Which Forex Currency Pairs to Trade

Which Forex Currency Pairs to Trade

In the forex market, there are as many currency pairs as there are currencies in the world, and all pairs can be exchanged so long as they are quoted by a broker. However, not all pairs are suitable for “trading for profit” based on trading strategies that seek to profit from price movements resulting from inefficiencies in supply and demand.

Forex Currency Pairs

Currency pairs that are categorized as “major currencies” include the EUR/USD, GBP/USD, USD/JPY, USD/CHF, AUD/USD, and USD/CAD. These currency pairs are the most liquid and trade the highest volume on a daily basis. They also have the tightest spreads, although the spreads may vary from broker to broker, and the type and size of the account. These pairs are very well suited to trading for profit.

Currency pairs that are not associated with the US Dollar are referred to as “minor currencies,” or “crosses.” These pairs have slightly wider spreads, are not as liquid as the majors, but they are sufficiently liquid markets nonetheless. The crosses that trade the most volume are amongst currency pairs in which the individual currencies are also majors. Some examples of crosses include the EUR/GBP, GBP/JPY, and EUR/CHF to name a few. Most of these pairs are also well suited for trading.

The third category is referred to as the “exotic currencies.” These currency pairs include currencies of emerging markets, are not as liquid, and the spreads are much wider. An example of an exotic currency pair is the USD/SGD (US Dollar/Singapore Dollar).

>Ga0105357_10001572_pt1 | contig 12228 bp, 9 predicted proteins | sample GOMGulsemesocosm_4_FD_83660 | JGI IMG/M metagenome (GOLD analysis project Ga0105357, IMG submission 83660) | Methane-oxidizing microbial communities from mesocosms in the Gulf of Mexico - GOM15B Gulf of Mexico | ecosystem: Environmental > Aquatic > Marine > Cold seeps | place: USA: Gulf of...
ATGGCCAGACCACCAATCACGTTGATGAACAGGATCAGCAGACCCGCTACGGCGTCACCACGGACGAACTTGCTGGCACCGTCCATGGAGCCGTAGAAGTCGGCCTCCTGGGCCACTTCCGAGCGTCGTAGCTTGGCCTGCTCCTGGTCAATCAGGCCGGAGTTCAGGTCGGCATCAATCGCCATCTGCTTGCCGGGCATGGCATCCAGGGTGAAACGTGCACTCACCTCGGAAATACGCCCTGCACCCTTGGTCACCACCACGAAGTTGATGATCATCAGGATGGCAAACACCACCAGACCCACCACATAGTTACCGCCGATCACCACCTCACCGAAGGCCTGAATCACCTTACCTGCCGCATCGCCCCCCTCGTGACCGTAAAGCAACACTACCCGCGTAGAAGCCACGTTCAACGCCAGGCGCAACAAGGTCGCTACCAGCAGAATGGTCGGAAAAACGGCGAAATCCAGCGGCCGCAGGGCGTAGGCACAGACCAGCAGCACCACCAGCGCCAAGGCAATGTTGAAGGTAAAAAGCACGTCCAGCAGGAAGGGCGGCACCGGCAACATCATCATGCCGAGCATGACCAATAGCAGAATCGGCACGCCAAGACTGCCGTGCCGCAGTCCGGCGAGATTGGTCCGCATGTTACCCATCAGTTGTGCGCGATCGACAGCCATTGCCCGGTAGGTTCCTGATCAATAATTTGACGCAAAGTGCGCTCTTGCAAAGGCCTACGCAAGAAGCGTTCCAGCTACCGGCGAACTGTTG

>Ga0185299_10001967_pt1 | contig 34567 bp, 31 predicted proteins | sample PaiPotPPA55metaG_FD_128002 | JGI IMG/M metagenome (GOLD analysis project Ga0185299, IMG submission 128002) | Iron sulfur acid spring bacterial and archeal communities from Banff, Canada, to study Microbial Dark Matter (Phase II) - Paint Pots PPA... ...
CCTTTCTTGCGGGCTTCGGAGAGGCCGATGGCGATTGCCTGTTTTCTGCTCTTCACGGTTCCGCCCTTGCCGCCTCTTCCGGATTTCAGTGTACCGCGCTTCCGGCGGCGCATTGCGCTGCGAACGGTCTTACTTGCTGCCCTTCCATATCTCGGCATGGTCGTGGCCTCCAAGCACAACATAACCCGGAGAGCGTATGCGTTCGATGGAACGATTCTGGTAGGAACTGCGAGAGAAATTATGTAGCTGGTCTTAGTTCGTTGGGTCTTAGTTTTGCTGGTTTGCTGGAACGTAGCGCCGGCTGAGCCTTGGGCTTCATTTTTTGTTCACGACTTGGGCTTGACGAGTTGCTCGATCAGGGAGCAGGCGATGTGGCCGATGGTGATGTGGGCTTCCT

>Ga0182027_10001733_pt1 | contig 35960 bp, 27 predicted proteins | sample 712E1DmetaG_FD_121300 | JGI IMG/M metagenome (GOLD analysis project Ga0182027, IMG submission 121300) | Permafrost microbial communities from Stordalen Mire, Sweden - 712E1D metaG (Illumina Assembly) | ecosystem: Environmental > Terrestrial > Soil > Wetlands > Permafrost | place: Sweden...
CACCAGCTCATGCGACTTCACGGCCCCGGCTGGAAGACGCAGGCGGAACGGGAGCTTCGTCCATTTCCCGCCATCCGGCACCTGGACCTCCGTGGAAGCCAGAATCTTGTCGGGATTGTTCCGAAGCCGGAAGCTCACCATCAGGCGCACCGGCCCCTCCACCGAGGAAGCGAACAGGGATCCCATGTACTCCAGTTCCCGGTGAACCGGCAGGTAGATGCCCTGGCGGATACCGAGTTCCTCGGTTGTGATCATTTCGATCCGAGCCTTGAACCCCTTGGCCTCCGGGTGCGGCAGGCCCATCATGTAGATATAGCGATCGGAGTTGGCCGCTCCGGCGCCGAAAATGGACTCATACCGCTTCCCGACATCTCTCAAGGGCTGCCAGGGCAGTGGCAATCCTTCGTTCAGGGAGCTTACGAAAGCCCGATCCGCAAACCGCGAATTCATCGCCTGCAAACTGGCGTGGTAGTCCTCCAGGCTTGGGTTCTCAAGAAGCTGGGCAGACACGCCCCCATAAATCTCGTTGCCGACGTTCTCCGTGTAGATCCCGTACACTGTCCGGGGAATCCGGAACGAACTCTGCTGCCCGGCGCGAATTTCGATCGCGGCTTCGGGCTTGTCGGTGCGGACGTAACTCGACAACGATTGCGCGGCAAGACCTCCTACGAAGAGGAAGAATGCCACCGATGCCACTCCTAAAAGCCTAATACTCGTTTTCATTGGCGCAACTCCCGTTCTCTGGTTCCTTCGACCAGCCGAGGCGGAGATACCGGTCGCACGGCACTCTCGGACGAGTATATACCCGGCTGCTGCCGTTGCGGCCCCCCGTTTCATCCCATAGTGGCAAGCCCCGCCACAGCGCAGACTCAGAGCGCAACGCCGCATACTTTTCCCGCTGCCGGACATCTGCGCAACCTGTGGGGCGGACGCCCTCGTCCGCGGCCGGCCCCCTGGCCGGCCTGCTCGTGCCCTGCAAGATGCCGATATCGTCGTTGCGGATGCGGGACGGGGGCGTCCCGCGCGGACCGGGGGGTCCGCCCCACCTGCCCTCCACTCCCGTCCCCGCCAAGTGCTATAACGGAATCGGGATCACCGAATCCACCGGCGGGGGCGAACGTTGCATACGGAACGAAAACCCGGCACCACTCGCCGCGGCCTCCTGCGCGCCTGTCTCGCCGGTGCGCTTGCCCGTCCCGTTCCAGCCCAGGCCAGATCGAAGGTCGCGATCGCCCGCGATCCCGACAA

Currency Pair Attributes to Consider

When trading the forex market, the trading strategy that is employed will determine what currency pairs can be successfully utilized to generate profit. As a general rule, all strategies require that the currency pairs have high liquidity, reasonable spreads, and decent execution buy the broker. A short-term intraday strategy that seeks small profits will require the tightest spreads and fastest executions in order to avoid excess slippage. Too much slippage on a short-term strategy may result in losses, even if the strategy shows promise in backtests. By contrast, a strategy that is longer term in nature in which slippage in not as critical, currency pairs that have wider spread may be suitable.

Another important element to consider is the amount of profit (or loss) resulting from a one pip price movement. For example, the US dollar(USD) per pip for the GBPUSD and the EURUSD is fixed at $10. This means that for every single pip movement in price will result in $10 of profit (or loss) per contract. Currency pairs in which the USD is the base currency (listed first in the pair: i.e. USDJPY and USDCHF) will vary in US dollar per pip depending on the price. The currency pairs with higher profit per pip movement will yield more profit/loss and are better suited for trading. That is not to say that currency pairs with lower profit per pip movement should not be used, however, profit expectations should be adjusted accordingly. Some trading strategies are not flexible enough to use currency pairs with a lower yielding US dollar per pip metric.

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